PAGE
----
The sordid details concerning the demise of MF Global are well-known. MF Global is the holding company for a broker-dealer headed by former New Jersey governor and Goldman Sachs co-chairman Jon Corzine. According to published reports, MF Global filed for bankruptcy on October 31, 2011. Its broker dealer division, MF Global Inc. is liquidating its assets.
The demise of MF Global is attributed to its $6.3 billion bet on European sovereign debt. These events are deeply troubling, but they pale in comparison to the allegations that $593 million in customer funds remain "unaccounted for." About 150,000 customer accounts were frozen by the trustee in charge of liquidating the brokerage firm. These customers face long delays in resolving this mess.
You can learn some valuable lessons from this debacle. Here are some of them:
High Returns Mean High Risk
The appeal of investments in hedge funds and commodities is the high return these funds can generate. The enticement of high returns blinds investors to commensurate risk inherent in these investments. The high fees and commission structure of these investments encourages fund managers to take big risks with your money.
There's no free lunch in investing. Investments in hedge funds and commodities is speculation, not investing. The expected return of speculation is zero, or less when you consider high transaction costs.
Transparency Has Its Benefits
Publicly traded mutual funds are regulated by the SEC under the Investment Company Act of 1940. The Act requires extensive disclosure and independently audited financial statements. Mutual funds are required to have a Board of Directors, the majority of whom must be independent from the mutual fund company. Mutual funds use fund custodians, many of which are qualified banks. The banks segregate mutual funds securities from their other assets. If the mutual fund goes belly-up, customer accounts are safely in the possession of the custodian.
These protections are not foolproof, but they provide the minimal security you should insist on before you entrust your hard-earned money to any broker or advisor.
"Investment Guru" is an Oxymoron
The media is understandably focused on the missing client funds from the accounts of MF Global's clients. Relatively little attention has been paid for the reason for its demise. MF Global owned $6.3 billion in European debt. This large commitment led to demands for regulators to boost capital based on concern over Europe's debt crisis.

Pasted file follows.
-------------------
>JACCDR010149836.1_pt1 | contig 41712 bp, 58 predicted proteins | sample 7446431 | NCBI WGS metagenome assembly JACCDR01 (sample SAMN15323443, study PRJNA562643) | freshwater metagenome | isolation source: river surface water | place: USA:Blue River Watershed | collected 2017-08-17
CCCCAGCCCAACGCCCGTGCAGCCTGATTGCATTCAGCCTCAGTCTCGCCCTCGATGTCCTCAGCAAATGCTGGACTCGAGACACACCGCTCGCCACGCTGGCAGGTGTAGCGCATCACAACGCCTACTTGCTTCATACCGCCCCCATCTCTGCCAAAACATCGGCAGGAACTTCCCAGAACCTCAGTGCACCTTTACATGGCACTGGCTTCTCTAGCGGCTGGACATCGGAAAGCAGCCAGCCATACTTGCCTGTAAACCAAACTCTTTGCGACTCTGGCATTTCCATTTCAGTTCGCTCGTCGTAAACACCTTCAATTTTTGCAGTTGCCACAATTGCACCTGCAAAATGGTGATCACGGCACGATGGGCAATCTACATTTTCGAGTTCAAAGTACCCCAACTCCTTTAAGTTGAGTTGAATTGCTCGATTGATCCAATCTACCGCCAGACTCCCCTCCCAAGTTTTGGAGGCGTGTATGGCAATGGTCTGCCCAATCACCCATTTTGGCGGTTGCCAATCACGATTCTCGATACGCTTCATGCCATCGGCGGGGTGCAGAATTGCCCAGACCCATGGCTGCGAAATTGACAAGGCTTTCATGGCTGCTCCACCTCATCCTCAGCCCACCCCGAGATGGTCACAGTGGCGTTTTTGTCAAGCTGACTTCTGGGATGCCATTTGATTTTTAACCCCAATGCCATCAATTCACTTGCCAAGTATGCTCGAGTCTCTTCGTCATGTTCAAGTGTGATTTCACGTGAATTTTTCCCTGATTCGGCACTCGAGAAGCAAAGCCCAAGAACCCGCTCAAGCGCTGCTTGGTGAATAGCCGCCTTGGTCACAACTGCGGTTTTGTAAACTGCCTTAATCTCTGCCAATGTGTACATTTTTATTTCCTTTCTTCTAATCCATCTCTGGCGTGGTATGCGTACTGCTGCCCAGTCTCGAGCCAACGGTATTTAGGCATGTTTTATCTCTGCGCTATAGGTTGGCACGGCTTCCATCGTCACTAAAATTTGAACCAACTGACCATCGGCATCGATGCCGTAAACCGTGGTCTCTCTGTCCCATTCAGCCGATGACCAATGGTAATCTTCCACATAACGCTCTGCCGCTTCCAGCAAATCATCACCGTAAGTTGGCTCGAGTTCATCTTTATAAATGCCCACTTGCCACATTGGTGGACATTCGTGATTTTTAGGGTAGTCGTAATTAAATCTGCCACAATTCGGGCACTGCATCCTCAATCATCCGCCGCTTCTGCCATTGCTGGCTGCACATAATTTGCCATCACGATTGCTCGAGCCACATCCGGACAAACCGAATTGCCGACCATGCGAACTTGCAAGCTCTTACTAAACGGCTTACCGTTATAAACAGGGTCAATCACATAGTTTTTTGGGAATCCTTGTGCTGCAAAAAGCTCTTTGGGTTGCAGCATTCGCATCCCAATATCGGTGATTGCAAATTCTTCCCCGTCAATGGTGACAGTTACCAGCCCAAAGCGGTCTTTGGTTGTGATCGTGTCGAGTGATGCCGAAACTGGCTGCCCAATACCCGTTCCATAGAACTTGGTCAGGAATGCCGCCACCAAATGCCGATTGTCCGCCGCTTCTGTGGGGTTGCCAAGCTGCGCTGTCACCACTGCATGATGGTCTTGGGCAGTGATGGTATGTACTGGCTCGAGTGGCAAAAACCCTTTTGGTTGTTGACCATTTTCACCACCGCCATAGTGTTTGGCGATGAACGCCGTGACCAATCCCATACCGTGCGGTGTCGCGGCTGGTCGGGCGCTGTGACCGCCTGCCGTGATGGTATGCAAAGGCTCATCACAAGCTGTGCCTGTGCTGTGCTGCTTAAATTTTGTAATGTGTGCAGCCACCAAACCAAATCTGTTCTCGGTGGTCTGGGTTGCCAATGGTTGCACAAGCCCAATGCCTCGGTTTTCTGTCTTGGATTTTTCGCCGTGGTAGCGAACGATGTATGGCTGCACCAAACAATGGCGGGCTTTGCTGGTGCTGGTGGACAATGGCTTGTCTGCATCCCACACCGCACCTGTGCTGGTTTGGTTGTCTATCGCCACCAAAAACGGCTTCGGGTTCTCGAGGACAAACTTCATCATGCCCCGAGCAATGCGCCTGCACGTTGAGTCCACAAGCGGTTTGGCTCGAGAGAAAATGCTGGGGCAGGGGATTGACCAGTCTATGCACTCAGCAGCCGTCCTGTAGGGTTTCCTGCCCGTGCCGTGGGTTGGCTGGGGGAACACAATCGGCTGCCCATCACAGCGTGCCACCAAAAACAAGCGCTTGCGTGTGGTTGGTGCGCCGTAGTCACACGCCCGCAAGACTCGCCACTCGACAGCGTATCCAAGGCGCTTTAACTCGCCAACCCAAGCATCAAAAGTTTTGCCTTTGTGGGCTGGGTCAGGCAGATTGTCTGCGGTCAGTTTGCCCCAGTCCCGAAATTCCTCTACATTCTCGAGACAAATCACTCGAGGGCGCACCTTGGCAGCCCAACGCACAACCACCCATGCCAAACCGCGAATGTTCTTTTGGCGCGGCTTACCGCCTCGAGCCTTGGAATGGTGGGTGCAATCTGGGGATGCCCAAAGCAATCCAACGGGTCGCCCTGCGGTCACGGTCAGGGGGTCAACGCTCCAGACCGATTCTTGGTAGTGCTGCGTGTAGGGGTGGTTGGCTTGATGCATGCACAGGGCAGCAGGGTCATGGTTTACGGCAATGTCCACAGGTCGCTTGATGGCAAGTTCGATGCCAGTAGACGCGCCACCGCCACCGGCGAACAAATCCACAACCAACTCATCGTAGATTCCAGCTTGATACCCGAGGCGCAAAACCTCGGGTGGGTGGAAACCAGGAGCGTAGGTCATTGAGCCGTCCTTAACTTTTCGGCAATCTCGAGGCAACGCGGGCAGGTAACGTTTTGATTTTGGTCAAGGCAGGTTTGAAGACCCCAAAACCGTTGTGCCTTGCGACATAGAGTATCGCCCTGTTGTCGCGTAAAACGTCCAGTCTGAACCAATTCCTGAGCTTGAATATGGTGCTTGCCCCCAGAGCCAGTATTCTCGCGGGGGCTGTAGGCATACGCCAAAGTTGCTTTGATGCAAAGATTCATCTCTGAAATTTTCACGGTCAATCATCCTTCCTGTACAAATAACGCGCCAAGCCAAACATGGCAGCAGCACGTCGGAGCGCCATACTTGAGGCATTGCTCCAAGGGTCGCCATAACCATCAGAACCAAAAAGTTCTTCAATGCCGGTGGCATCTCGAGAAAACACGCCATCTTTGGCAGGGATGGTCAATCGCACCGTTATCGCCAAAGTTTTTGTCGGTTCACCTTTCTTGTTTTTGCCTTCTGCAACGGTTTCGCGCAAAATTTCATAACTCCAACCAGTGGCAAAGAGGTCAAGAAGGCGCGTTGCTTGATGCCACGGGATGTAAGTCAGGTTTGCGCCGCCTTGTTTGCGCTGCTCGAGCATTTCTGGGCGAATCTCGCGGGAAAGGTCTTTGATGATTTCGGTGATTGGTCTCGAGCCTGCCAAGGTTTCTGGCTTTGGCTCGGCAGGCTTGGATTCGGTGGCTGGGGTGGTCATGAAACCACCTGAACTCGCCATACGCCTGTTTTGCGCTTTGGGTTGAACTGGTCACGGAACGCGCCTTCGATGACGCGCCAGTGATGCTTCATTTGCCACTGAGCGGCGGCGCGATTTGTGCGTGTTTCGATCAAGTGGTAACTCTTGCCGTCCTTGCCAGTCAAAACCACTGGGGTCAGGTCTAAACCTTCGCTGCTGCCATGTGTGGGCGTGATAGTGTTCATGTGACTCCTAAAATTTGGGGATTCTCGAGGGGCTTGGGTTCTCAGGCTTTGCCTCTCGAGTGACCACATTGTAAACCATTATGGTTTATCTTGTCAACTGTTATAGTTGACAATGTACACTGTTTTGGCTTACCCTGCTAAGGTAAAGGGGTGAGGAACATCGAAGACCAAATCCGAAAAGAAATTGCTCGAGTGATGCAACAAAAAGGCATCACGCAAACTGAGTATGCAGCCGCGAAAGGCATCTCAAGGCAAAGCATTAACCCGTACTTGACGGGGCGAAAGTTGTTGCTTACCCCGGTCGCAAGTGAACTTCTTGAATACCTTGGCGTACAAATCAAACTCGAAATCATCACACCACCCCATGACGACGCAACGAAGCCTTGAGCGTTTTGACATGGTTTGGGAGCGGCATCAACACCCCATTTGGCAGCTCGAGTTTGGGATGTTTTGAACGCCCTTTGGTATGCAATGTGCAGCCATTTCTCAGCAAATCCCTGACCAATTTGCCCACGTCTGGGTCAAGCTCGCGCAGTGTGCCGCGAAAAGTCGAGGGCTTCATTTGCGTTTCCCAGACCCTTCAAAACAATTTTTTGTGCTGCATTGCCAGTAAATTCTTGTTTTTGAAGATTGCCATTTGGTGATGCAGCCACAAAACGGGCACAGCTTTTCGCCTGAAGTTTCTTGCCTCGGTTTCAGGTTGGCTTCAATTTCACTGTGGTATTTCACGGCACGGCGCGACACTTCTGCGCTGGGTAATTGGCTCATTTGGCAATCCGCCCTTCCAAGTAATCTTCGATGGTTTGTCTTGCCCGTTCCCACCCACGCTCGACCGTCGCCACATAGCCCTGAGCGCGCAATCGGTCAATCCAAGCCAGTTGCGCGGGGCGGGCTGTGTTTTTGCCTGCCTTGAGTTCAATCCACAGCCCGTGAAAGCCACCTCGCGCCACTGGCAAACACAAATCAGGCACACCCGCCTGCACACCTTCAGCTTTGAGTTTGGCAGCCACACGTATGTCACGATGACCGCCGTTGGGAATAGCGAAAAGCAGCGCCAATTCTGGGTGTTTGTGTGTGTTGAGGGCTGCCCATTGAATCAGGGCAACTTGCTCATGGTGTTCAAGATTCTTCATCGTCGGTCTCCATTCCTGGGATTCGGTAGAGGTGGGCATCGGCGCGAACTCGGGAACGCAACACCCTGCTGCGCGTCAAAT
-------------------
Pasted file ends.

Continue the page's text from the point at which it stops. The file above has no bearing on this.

Mr. Corzine and his colleagues were no doubt extremely well qualified, sophisticated investors. How did they make a bet of this magnitude that led to the collapse of their firm?
Remember the Ospraie Fund? It shut down its commodities hedge fund after it lost 26.7% in August, 2008 due to losses in the energy, mining and natural resources sectors.
Sometimes the "investment pros" are right and sometimes they are wrong. When they are right, they are typically lucky. It's hard to find evidence of investment skill.
Smart investors don't risk their nest egg hoping they can find one of the lucky managers who will outperform the markets. Instead, pay attention to this observation by Michael Lewis, a distinguished financial journalist: "Wall Street, with its army of brokers, analysts, and advisers funneling trillions of dollars into mutual funds, hedge funds, and private equity funds, is an elaborate fraud."
Dan Solin is the author of the New York Times best sellers The Smartest Investment Book You'll Ever Read, The Smartest 401(k) Book You'll Ever Read, and The Smartest Retirement Book You'll Ever Read. His new book, The Smartest Portfolio You'll Ever Own, was released in September, 2011.The views set forth in this blog are the opinions of the author alone and may not represent the views of any firm or entity with whom he is affiliated. The data, information, and content on this blog are for information, education, and non-commercial purposes only. Returns from index funds do not represent the performance of any investment advisory firm. The information on this blog does not involve the rendering of personalized investment advice and is limited to the dissemination of opinions on investing. No reader should construe these opinions as an offer of advisory services. Readers who require investment advice should retain the services of a competent investment professional. The information on this blog is not an offer to buy or sell, or a solicitation of any offer to buy or sell any securities or class of securities mentioned herein. Furthermore, the information on this blog should not be construed as an offer of advisory services. Please note that the author does not recommend specific securities nor is he responsible for comments made by persons posting on this blog.